I was five years old the last time Michael Jackson hit the road with the HIStory Tour. I never got to see the man who was arguably the greatest performer of all-time do his thing in a live setting. And that kind of sucks. For most of us, there's that one artist we wish we could see on tour one last time, but whether they're retired or they died before we got the chance, that wish will remain unfulfilled.
Except maybe it won't, because Billboard have reported that a company called Hologram USA have dreamed up a fairly insane plan to employ some very clever technology to broadcast live concerts by holograms of musical acts who are very much six feet under, beginning with Whitney Houston in 2016.
The hologram itself uses a combination of CGI and existing media (photographs, music videos etc.) to reproduce an image of the person in question. The Greek billionaire Alki David, who probably has too much time and definitely too much money, is behind the scheme, and plans to beam Whitney into all of our homes via a live concert to be broadcast on filmon.com next year.
Of course, creating an image is one thing, but there's no method of recreating vocals, so presumably the songs that the Holo-whitney is "singing" will actually be older live recordings, or just taken from the studio versions. Let's be honest, nothing about this plan seems particularly well thought out, and I'd be pretty skeptical about the chances of it actually happening. But let's assume for a minute that we will indeed be serenaded by a holo-whitney in 2016 - is that honestly something to get excited about, or is just a bit gross?
Not that this is a first. Gorillaz memorably used holograms to bring their cartoon aliases to life on stage several times, including a duet with Madonna (the real-life version) at the Grammys once. Check out their performance of Feel Good Inc. at the MTV European Music Awards - the tech might be impressive, but there's no atmosphere. It feels completely flat. It's only when the two actual human beings come on stage that some kind of live atmosphere is created - before and after that it's just like watching a music video.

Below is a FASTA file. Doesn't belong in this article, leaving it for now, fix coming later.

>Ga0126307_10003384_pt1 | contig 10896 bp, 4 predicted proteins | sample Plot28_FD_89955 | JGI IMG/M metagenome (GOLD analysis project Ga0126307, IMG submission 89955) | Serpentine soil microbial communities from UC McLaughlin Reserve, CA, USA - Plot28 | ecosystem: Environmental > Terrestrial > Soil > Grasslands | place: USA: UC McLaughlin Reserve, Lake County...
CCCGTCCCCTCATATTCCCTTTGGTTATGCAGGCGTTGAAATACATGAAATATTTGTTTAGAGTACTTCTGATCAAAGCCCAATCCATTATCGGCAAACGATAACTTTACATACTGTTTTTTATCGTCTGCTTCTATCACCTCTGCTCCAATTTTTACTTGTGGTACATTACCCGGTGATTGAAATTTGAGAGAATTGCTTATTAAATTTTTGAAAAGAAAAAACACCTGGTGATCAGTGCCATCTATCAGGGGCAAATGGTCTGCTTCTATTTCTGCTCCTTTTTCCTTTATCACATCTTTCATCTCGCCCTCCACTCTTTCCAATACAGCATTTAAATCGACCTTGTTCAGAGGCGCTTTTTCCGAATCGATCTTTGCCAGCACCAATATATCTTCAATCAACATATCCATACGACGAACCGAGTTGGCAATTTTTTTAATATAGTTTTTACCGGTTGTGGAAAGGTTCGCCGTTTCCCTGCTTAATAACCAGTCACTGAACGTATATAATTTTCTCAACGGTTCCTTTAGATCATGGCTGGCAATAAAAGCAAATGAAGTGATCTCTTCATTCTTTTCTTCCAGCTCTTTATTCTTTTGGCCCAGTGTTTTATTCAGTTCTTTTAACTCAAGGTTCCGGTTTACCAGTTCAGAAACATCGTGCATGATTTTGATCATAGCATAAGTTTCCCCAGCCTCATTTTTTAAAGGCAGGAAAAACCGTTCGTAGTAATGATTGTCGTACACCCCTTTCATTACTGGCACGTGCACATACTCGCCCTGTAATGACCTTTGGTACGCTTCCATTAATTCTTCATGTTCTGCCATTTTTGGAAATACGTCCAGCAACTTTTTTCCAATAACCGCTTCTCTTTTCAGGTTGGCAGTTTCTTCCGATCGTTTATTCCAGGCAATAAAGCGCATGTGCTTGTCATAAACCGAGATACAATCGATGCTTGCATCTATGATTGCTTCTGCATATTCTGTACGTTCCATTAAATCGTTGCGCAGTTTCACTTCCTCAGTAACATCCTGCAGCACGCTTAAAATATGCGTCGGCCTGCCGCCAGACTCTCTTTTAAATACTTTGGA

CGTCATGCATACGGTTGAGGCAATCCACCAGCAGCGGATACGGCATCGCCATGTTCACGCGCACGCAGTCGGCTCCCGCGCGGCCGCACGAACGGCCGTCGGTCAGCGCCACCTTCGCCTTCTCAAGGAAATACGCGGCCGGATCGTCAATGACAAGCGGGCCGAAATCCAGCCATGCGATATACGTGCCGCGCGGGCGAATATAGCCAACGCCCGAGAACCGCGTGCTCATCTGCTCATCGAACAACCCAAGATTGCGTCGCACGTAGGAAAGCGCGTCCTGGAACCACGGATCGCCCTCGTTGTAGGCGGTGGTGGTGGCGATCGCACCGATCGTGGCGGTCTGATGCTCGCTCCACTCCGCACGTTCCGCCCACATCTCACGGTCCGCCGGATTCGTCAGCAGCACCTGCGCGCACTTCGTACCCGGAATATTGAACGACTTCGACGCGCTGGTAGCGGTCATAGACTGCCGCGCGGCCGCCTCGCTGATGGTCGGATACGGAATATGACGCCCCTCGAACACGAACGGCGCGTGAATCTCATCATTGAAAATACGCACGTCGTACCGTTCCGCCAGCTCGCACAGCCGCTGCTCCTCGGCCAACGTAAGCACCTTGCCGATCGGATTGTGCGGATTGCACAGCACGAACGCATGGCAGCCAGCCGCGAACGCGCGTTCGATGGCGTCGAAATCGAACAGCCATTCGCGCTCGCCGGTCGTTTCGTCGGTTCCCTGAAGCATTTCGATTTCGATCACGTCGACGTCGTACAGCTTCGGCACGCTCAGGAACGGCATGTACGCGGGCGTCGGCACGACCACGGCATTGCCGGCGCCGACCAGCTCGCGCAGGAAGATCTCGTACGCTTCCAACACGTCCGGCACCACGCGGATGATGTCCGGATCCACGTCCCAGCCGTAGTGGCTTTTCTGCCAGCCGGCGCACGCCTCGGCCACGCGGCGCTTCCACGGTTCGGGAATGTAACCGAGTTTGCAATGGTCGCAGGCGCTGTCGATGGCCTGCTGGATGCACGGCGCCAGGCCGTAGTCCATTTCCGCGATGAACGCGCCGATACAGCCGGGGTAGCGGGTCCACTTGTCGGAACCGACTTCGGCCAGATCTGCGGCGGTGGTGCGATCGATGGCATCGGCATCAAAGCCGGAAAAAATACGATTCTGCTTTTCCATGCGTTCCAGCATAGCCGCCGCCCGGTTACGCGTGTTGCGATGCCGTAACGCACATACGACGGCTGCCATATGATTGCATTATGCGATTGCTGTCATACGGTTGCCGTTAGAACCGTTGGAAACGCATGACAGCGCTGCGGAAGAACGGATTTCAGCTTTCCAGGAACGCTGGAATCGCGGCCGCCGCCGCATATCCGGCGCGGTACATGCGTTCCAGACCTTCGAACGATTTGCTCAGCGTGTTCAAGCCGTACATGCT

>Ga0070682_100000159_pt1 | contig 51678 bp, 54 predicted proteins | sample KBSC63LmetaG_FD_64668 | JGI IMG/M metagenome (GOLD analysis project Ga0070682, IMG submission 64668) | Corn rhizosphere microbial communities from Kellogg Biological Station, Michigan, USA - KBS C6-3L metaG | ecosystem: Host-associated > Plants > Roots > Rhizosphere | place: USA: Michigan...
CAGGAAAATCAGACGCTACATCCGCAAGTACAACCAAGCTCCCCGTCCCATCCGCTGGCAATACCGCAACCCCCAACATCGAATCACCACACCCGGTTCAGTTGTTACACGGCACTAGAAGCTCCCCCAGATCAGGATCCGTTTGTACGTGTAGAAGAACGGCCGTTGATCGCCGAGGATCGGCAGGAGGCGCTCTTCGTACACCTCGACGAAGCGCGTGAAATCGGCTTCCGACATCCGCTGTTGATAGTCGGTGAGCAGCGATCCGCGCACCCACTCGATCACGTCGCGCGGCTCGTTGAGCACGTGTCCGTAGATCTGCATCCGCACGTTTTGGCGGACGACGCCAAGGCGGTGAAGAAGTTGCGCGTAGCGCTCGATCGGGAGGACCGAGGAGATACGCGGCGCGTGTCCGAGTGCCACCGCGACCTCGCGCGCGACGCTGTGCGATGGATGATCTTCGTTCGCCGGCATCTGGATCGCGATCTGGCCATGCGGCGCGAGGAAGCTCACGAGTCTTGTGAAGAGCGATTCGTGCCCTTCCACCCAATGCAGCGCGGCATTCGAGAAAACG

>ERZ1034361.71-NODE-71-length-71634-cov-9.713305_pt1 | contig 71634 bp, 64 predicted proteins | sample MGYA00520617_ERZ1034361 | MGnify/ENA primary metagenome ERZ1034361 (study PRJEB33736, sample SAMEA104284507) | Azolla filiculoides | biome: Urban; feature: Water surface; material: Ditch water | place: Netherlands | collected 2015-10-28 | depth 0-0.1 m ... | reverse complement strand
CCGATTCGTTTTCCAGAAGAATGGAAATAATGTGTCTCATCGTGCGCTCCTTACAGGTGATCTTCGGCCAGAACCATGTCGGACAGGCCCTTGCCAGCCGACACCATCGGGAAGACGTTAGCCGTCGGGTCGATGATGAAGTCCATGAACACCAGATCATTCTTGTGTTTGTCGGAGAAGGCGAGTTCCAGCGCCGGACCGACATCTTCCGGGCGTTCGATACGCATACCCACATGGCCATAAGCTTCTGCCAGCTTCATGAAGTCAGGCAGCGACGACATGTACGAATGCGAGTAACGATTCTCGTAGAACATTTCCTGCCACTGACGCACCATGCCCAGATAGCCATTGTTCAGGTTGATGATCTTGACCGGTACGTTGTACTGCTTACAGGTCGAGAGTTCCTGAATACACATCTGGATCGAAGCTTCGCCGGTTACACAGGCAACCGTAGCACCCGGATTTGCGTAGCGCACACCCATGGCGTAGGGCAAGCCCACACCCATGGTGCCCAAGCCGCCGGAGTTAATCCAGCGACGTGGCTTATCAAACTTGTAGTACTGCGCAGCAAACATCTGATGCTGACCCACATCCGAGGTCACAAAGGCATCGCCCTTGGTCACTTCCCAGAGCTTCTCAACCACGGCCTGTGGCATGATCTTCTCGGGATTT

Using tech to bring back the dead is a practice which is spreading into Hollywood too: the new Star Wars spin-off film Rogue One will use advanced CGI to animate the actor Peter Cushing, who died way back in 1994, so that his character Grand Moff Tarkin can play a role in Rogue One's narrative, rather than being written out completely. I kind of understand this. It seems like it's happening for a reason.
Michael Jackson already performed as a hologram at the Billboard Music Awards and honestly, it was no more interesting than if they'd just screened a video of one of his old concert performances. Holograms feel like answers to a question nobody has asked. The best technological advances give us something we never knew we needed, but subsequently could never live without, like the Walkman, or later the iPod. But to create these holograms in a performance setting needs concert material that already exists, so what's the point?
Maybe the point is just to make money for Whitney Houston's estate and Mr. David's hologram company, and maybe people will actually attend this concert or watch it from their living room and get some enjoyment out of it. But the bottom line is that these holograms will never recreate the actual experience of seeing a living, breathing human being perform for a live audience. Technology is amazing, but sometimes it goes too far. I draw the line at the Holo-whitney.
Here's the real Whitney singing the incredible I Learned From the Best. Enjoy.
Are you a believer in bringing the dead back to life via hologram tech? Is it the future of the live music experience, or something that will never take off? Share your thoughts in the comments!